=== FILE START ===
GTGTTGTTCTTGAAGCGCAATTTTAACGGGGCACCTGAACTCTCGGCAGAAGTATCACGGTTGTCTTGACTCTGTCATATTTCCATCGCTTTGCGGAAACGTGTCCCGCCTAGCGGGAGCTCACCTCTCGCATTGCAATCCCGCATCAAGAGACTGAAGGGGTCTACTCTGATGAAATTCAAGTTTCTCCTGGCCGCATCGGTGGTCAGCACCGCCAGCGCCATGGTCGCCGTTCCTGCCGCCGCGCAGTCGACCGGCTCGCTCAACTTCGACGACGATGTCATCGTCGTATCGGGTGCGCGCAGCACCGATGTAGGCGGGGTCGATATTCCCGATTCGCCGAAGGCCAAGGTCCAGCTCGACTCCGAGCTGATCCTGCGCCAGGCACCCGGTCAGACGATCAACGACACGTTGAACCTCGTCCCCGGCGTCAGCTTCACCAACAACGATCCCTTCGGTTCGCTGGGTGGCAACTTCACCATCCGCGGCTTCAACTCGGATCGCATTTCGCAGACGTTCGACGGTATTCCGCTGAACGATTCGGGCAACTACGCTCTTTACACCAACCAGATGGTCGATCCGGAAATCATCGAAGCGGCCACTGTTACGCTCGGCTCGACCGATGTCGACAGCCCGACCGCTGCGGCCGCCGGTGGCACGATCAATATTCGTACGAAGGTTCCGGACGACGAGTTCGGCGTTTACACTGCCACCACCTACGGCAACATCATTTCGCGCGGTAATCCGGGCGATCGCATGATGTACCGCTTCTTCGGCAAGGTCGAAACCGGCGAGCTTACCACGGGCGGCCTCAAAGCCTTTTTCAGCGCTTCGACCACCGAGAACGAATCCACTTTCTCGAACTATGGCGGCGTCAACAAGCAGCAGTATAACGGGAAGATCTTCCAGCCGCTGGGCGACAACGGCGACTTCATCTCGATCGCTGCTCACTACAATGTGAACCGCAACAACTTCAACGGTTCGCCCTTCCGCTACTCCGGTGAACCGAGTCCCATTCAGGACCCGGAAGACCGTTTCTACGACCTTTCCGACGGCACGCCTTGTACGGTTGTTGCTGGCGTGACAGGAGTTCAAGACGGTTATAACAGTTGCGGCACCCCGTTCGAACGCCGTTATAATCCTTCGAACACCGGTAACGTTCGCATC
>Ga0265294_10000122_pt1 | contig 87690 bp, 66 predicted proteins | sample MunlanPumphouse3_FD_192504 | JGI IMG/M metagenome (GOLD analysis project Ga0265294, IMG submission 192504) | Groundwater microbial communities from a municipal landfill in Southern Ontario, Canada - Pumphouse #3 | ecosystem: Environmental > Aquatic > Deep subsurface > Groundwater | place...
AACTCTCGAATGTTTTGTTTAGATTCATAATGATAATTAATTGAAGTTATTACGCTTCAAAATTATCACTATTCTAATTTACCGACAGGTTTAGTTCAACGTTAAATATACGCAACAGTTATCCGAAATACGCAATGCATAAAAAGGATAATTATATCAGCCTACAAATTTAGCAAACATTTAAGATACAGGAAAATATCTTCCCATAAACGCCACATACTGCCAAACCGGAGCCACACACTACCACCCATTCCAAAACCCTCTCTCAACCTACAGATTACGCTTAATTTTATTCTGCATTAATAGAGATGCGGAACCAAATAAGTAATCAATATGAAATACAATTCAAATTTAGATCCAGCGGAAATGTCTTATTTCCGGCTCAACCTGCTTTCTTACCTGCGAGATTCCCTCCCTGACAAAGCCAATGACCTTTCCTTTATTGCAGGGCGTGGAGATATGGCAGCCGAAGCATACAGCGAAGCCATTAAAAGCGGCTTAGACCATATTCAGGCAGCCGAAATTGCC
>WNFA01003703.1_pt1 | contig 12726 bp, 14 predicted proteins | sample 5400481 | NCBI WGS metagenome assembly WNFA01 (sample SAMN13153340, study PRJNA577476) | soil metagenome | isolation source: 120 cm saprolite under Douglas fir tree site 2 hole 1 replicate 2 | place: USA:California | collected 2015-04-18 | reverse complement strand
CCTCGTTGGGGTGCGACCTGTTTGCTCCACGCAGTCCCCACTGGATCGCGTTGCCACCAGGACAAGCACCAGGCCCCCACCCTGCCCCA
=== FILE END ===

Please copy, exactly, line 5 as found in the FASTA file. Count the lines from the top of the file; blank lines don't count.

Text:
CCTCGTTGGGGTGCGACCTGTTTGCTCCACGCAGTCCCCACTGGATCGCGTTGCCACCAGGACAAGCACCAGGCCCCCACCCTGCCCCA